6. The event management system of claim 5, further comprising an extended event lookup table that includes the extended event.
7. The event management system of claim 6, further comprising extended pointers in an extended pointer table, wherein the extended event handler program uses the extended event to look up one extended pointer from the extended pointer table.
8. The event management system of claim 7, wherein the extended event includes the retry vector and the head vector indexing extended pointers in the extended pointer table, wherein the extended event handler program uses the retry vector to look up a first extended pointer unless the retry vector is null, wherein the head vector is used to look up a second extended pointer where the retry vector is null.
9. The event management system of claim 5, wherein the extended event handler program receives a second response, which includes event processing result indicators.
10. The event management system of claim 9, further comprising an extended pointer table having extended pointers including an event consumer pointer and a next event consumer pointer, wherein the extended event handler program uses the next event consumer pointer for further event processing where the second response indicates success and pass to next.
11. The event management system of claim 9, wherein the second response indicates success and consumed, and the extended event handler program returns success in the first response to the initial event handler program.
12. The event management system of claim 9, wherein the second response includes retry, wherein the extended event handler program returns retry in the first response to the initial event handler program.
13. The event management system of claim 1, wherein the first response indicates retry and the initial event handler program leaves the first event in the event queue.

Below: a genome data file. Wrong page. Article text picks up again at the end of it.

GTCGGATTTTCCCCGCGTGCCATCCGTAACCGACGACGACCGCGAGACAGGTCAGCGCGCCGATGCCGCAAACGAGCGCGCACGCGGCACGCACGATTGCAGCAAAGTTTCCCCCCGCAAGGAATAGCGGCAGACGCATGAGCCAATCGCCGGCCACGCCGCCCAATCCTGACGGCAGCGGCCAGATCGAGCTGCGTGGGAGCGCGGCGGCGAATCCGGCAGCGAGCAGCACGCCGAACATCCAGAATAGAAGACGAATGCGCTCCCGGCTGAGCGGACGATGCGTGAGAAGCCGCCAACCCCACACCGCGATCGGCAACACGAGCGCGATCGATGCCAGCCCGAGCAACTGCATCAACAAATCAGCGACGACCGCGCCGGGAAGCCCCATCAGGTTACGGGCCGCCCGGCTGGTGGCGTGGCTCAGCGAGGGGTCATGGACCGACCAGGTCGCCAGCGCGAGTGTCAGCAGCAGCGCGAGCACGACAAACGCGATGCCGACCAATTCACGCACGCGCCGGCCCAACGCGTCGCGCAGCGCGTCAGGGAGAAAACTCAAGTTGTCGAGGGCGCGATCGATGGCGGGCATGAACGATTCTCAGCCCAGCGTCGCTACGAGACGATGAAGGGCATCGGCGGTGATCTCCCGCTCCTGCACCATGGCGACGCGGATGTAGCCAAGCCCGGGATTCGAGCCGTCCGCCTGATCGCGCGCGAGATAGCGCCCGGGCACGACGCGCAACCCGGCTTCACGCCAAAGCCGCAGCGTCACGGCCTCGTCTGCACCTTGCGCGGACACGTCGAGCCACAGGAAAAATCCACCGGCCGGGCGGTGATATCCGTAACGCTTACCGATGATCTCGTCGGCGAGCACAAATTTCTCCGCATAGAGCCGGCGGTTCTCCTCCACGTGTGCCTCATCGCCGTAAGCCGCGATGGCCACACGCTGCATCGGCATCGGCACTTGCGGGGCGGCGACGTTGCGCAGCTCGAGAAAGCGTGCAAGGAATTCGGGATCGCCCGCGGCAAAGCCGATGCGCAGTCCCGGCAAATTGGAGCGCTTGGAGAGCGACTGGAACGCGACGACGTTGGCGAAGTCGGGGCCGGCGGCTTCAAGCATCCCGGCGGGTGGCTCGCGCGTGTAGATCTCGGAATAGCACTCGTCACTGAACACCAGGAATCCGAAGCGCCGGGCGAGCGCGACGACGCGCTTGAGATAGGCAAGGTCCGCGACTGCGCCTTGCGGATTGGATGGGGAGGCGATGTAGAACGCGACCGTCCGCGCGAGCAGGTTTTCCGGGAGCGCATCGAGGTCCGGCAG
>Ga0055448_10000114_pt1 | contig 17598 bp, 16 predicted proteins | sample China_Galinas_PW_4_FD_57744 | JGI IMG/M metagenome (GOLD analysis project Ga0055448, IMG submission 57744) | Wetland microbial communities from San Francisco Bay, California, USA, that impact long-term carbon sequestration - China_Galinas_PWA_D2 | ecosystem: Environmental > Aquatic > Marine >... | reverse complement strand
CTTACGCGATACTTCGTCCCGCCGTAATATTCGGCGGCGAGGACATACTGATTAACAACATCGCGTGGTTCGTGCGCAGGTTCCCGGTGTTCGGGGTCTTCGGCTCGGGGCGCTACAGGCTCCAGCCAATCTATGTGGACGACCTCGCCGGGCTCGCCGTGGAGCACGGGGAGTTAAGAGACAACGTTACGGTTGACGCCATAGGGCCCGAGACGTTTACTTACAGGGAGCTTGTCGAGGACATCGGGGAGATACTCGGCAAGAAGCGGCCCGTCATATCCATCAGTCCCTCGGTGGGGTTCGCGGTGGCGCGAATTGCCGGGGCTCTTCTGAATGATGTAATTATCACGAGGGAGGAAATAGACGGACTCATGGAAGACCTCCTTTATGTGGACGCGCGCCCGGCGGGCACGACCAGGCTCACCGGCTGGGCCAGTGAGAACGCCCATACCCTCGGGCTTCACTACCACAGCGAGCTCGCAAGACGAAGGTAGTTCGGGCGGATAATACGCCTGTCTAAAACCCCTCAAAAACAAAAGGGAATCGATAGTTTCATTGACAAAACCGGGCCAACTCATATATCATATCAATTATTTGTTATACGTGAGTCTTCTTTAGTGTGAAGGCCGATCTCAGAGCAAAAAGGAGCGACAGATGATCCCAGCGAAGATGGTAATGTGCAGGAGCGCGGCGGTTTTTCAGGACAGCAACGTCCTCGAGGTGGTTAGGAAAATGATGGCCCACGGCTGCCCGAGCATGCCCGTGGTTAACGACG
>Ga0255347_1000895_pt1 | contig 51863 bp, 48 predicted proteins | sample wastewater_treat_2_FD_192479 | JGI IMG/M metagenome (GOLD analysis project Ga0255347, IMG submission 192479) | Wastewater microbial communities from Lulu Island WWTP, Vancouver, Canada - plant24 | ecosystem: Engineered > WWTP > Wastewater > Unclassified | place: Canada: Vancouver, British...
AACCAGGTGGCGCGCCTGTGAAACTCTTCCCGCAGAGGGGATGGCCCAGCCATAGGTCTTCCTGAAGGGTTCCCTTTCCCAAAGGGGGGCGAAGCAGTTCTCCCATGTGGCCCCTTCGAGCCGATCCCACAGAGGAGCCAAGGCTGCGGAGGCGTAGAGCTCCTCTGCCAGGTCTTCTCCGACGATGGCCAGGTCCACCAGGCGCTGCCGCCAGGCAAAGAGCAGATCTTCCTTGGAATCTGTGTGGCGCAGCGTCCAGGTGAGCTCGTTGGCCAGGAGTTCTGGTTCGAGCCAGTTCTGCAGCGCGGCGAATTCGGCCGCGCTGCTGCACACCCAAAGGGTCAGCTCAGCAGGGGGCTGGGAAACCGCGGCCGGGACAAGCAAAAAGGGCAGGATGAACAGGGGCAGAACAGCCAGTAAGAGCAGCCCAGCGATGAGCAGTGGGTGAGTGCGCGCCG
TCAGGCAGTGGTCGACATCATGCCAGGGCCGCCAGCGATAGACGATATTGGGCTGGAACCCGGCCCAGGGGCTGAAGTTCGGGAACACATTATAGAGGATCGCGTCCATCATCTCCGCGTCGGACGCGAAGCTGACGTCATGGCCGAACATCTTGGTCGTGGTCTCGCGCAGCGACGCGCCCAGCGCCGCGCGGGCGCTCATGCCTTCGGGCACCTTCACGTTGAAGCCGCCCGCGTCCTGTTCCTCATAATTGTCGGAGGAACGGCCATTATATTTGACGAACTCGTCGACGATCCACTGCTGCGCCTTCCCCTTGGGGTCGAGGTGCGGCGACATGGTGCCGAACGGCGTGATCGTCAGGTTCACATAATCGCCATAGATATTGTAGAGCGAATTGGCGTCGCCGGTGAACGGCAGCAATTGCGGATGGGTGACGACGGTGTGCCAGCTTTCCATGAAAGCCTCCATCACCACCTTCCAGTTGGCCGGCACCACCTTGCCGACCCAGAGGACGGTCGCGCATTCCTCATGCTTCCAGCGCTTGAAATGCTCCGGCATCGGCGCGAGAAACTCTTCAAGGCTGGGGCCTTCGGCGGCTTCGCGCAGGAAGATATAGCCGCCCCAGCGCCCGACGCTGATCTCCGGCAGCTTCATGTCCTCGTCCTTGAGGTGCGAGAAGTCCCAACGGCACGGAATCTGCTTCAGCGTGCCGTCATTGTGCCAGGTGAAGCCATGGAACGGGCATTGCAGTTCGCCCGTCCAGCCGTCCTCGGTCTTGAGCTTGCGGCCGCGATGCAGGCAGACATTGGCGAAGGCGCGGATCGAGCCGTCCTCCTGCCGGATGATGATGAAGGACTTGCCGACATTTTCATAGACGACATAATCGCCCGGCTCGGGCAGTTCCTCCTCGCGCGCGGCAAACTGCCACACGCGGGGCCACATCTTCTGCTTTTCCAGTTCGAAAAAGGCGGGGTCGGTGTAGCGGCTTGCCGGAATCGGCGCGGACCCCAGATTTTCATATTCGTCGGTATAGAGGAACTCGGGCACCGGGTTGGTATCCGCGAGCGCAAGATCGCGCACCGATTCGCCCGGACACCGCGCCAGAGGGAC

14. The event management system of claim 1, wherein the first response is success or moved and the initial event handler program removes the first event from the event queue.
15. The event management system of claim 1, wherein the first response is success or retry and the initial event handler program frees memory associated with the first event.
16. The event management system of claim 1, wherein a second event is received by the initial event handler program from the event producers, wherein the initial event handler program posts the second event to the end of the event queue.
17. The event management system of claim 16, wherein the initial event handler program posts the second event to the event queue in an event data structure having an ID section, a sub-category section and a data section.
18. A method for managing events in a computer system including at least one processor and memory and having event producers and event consumers, the method comprising:
executing an initial event handler program that is stored in the memory and configured to schedule events that are requests for some action;
retrieving an event from an event queue, wherein the event queue has at least one event from one of the event producers;